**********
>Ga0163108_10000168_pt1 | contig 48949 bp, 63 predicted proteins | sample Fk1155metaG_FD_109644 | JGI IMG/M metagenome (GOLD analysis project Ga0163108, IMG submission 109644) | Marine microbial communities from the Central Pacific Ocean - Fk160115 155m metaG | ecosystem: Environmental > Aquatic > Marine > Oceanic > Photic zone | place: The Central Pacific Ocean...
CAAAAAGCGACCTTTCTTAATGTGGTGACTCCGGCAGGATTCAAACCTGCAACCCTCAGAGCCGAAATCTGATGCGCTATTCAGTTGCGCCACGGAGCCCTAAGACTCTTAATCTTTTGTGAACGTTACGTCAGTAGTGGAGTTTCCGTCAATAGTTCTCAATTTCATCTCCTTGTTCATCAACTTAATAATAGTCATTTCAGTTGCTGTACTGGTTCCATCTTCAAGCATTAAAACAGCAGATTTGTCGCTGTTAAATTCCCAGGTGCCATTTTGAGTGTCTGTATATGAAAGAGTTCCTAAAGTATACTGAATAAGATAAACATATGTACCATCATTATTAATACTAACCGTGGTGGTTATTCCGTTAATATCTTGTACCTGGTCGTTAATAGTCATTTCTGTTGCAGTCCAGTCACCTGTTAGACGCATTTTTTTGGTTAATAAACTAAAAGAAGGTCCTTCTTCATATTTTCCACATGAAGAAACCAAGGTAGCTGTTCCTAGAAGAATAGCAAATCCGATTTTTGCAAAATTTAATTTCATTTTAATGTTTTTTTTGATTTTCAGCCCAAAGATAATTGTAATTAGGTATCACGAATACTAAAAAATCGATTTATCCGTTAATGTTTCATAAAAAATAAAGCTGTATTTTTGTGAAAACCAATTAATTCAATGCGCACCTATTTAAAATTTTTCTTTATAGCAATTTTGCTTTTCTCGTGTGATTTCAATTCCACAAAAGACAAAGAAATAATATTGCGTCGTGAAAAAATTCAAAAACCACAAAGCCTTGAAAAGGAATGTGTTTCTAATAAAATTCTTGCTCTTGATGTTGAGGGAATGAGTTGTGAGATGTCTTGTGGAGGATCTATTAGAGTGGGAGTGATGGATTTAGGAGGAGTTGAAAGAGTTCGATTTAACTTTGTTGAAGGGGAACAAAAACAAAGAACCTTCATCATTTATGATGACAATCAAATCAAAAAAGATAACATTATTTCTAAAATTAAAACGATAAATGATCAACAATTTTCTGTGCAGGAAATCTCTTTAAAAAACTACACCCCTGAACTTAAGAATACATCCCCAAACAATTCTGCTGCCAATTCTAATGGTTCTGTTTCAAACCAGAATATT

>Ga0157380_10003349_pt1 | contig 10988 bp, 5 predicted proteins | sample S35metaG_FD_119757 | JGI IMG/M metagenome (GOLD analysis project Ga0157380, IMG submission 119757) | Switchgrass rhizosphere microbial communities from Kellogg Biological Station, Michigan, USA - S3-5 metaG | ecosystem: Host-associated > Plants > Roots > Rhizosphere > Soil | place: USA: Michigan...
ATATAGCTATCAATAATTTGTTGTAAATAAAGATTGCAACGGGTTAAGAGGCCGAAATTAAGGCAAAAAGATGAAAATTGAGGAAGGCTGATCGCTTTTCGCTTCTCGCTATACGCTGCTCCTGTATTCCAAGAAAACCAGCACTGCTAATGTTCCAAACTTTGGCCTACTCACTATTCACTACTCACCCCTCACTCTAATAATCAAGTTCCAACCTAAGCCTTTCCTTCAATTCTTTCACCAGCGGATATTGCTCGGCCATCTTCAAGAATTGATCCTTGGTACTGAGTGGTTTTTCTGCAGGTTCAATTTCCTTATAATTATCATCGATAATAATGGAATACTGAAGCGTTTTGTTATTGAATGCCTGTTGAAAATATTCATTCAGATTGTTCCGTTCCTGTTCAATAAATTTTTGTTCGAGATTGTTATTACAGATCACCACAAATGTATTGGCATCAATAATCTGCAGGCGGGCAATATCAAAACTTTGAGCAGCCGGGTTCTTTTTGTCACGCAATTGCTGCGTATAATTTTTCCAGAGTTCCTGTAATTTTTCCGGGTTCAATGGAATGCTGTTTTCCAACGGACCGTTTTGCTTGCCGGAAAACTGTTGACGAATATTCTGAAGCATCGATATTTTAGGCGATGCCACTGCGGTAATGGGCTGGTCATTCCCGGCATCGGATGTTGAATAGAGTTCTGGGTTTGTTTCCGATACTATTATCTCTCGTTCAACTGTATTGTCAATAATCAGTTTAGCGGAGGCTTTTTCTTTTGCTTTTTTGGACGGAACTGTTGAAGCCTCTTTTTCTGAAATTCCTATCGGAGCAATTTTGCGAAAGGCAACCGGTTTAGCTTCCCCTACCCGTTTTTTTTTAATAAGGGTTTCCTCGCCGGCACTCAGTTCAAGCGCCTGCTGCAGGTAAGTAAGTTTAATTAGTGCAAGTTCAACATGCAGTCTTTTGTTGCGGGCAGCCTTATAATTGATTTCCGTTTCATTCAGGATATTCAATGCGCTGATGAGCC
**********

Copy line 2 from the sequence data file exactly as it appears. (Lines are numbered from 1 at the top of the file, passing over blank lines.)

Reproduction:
CAAAAAGCGACCTTTCTTAATGTGGTGACTCCGGCAGGATTCAAACCTGCAACCCTCAGAGCCGAAATCTGATGCGCTATTCAGTTGCGCCACGGAGCCCTAAGACTCTTAATCTTTTGTGAACGTTACGTCAGTAGTGGAGTTTCCGTCAATAGTTCTCAATTTCATCTCCTTGTTCATCAACTTAATAATAGTCATTTCAGTTGCTGTACTGGTTCCATCTTCAAGCATTAAAACAGCAGATTTGTCGCTGTTAAATTCCCAGGTGCCATTTTGAGTGTCTGTATATGAAAGAGTTCCTAAAGTATACTGAATAAGATAAACATATGTACCATCATTATTAATACTAACCGTGGTGGTTATTCCGTTAATATCTTGTACCTGGTCGTTAATAGTCATTTCTGTTGCAGTCCAGTCACCTGTTAGACGCATTTTTTTGGTTAATAAACTAAAAGAAGGTCCTTCTTCATATTTTCCACATGAAGAAACCAAGGTAGCTGTTCCTAGAAGAATAGCAAATCCGATTTTTGCAAAATTTAATTTCATTTTAATGTTTTTTTTGATTTTCAGCCCAAAGATAATTGTAATTAGGTATCACGAATACTAAAAAATCGATTTATCCGTTAATGTTTCATAAAAAATAAAGCTGTATTTTTGTGAAAACCAATTAATTCAATGCGCACCTATTTAAAATTTTTCTTTATAGCAATTTTGCTTTTCTCGTGTGATTTCAATTCCACAAAAGACAAAGAAATAATATTGCGTCGTGAAAAAATTCAAAAACCACAAAGCCTTGAAAAGGAATGTGTTTCTAATAAAATTCTTGCTCTTGATGTTGAGGGAATGAGTTGTGAGATGTCTTGTGGAGGATCTATTAGAGTGGGAGTGATGGATTTAGGAGGAGTTGAAAGAGTTCGATTTAACTTTGTTGAAGGGGAACAAAAACAAAGAACCTTCATCATTTATGATGACAATCAAATCAAAAAAGATAACATTATTTCTAAAATTAAAACGATAAATGATCAACAATTTTCTGTGCAGGAAATCTCTTTAAAAAACTACACCCCTGAACTTAAGAATACATCCCCAAACAATTCTGCTGCCAATTCTAATGGTTCTGTTTCAAACCAGAATATT